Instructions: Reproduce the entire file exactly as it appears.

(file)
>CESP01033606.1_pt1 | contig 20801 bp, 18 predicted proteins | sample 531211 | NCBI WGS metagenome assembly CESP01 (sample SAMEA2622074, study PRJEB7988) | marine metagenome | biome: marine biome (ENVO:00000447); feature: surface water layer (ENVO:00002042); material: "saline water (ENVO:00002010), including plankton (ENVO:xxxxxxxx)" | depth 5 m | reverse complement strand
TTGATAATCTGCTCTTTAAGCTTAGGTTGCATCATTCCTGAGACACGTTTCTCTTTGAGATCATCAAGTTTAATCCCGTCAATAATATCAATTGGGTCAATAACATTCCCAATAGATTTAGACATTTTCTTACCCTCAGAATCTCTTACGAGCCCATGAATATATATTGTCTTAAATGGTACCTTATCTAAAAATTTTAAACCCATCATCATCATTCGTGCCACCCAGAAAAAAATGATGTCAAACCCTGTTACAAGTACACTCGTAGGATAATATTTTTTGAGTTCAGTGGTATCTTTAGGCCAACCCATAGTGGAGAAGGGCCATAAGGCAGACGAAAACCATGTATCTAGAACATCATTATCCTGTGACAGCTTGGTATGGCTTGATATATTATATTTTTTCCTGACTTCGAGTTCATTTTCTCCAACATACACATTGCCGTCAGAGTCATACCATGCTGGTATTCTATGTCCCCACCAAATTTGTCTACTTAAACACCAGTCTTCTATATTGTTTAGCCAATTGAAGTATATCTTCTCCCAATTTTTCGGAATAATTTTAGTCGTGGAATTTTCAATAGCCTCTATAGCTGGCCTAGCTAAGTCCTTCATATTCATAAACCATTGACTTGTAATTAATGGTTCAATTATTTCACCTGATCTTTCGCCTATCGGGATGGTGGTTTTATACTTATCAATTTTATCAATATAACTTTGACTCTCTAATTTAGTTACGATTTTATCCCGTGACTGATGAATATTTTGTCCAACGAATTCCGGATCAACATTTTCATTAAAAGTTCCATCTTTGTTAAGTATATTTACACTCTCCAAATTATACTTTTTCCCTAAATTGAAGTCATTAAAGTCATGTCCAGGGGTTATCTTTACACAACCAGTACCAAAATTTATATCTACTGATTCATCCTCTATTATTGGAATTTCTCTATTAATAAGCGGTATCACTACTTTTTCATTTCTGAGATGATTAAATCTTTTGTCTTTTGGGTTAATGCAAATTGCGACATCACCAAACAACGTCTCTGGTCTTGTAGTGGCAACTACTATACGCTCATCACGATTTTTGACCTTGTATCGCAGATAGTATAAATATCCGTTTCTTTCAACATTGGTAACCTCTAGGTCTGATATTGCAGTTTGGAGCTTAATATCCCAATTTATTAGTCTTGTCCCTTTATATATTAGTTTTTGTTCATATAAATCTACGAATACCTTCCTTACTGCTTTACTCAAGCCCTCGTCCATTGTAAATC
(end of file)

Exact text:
>CESP01033606.1_pt1 | contig 20801 bp, 18 predicted proteins | sample 531211 | NCBI WGS metagenome assembly CESP01 (sample SAMEA2622074, study PRJEB7988) | marine metagenome | biome: marine biome (ENVO:00000447); feature: surface water layer (ENVO:00002042); material: "saline water (ENVO:00002010), including plankton (ENVO:xxxxxxxx)" | depth 5 m | reverse complement strand
TTGATAATCTGCTCTTTAAGCTTAGGTTGCATCATTCCTGAGACACGTTTCTCTTTGAGATCATCAAGTTTAATCCCGTCAATAATATCAATTGGGTCAATAACATTCCCAATAGATTTAGACATTTTCTTACCCTCAGAATCTCTTACGAGCCCATGAATATATATTGTCTTAAATGGTACCTTATCTAAAAATTTTAAACCCATCATCATCATTCGTGCCACCCAGAAAAAAATGATGTCAAACCCTGTTACAAGTACACTCGTAGGATAATATTTTTTGAGTTCAGTGGTATCTTTAGGCCAACCCATAGTGGAGAAGGGCCATAAGGCAGACGAAAACCATGTATCTAGAACATCATTATCCTGTGACAGCTTGGTATGGCTTGATATATTATATTTTTTCCTGACTTCGAGTTCATTTTCTCCAACATACACATTGCCGTCAGAGTCATACCATGCTGGTATTCTATGTCCCCACCAAATTTGTCTACTTAAACACCAGTCTTCTATATTGTTTAGCCAATTGAAGTATATCTTCTCCCAATTTTTCGGAATAATTTTAGTCGTGGAATTTTCAATAGCCTCTATAGCTGGCCTAGCTAAGTCCTTCATATTCATAAACCATTGACTTGTAATTAATGGTTCAATTATTTCACCTGATCTTTCGCCTATCGGGATGGTGGTTTTATACTTATCAATTTTATCAATATAACTTTGACTCTCTAATTTAGTTACGATTTTATCCCGTGACTGATGAATATTTTGTCCAACGAATTCCGGATCAACATTTTCATTAAAAGTTCCATCTTTGTTAAGTATATTTACACTCTCCAAATTATACTTTTTCCCTAAATTGAAGTCATTAAAGTCATGTCCAGGGGTTATCTTTACACAACCAGTACCAAAATTTATATCTACTGATTCATCCTCTATTATTGGAATTTCTCTATTAATAAGCGGTATCACTACTTTTTCATTTCTGAGATGATTAAATCTTTTGTCTTTTGGGTTAATGCAAATTGCGACATCACCAAACAACGTCTCTGGTCTTGTAGTGGCAACTACTATACGCTCATCACGATTTTTGACCTTGTATCGCAGATAGTATAAATATCCGTTTCTTTCAACATTGGTAACCTCTAGGTCTGATATTGCAGTTTGGAGCTTAATATCCCAATTTATTAGTCTTGTCCCTTTATATATTAGTTTTTGTTCATATAAATCTACGAATACCTTCCTTACTGCTTTACTCAAGCCCTCGTCCATTGTAAATC